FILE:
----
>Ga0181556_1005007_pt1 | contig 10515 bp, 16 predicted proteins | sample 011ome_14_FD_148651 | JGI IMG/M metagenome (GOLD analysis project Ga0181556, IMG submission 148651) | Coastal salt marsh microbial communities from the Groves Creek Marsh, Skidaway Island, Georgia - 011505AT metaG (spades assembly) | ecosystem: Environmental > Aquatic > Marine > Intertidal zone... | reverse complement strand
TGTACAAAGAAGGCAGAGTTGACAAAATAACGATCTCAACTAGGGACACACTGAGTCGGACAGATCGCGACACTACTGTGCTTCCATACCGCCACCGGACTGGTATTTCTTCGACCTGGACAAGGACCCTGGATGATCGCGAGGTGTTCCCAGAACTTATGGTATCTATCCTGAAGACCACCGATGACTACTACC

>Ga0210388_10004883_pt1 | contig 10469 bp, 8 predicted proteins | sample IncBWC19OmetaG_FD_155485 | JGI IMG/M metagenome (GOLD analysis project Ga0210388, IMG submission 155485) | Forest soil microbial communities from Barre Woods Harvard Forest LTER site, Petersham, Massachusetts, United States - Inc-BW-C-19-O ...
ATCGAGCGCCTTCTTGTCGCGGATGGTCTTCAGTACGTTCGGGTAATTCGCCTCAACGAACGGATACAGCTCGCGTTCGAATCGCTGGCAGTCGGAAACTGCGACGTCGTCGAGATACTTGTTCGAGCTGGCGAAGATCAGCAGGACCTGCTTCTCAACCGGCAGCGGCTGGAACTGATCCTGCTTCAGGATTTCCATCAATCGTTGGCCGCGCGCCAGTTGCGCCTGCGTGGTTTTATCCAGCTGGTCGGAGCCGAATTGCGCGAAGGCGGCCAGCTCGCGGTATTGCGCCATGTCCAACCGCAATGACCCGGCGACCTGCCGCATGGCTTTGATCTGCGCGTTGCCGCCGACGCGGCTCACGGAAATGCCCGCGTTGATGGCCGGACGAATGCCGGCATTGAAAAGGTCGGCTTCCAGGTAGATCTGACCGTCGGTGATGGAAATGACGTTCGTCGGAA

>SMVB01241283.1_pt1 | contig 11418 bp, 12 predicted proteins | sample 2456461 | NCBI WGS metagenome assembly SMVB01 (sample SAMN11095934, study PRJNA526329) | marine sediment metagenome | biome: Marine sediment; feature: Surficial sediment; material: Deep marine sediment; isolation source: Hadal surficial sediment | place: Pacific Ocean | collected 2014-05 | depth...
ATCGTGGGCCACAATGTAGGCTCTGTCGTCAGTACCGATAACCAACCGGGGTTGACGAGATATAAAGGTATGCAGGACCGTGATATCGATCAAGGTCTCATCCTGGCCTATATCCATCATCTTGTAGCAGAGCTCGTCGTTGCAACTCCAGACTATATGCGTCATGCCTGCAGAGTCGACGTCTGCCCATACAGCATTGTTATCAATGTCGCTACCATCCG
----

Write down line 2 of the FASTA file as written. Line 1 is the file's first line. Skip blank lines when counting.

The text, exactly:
TGTACAAAGAAGGCAGAGTTGACAAAATAACGATCTCAACTAGGGACACACTGAGTCGGACAGATCGCGACACTACTGTGCTTCCATACCGCCACCGGACTGGTATTTCTTCGACCTGGACAAGGACCCTGGATGATCGCGAGGTGTTCCCAGAACTTATGGTATCTATCCTGAAGACCACCGATGACTACTACC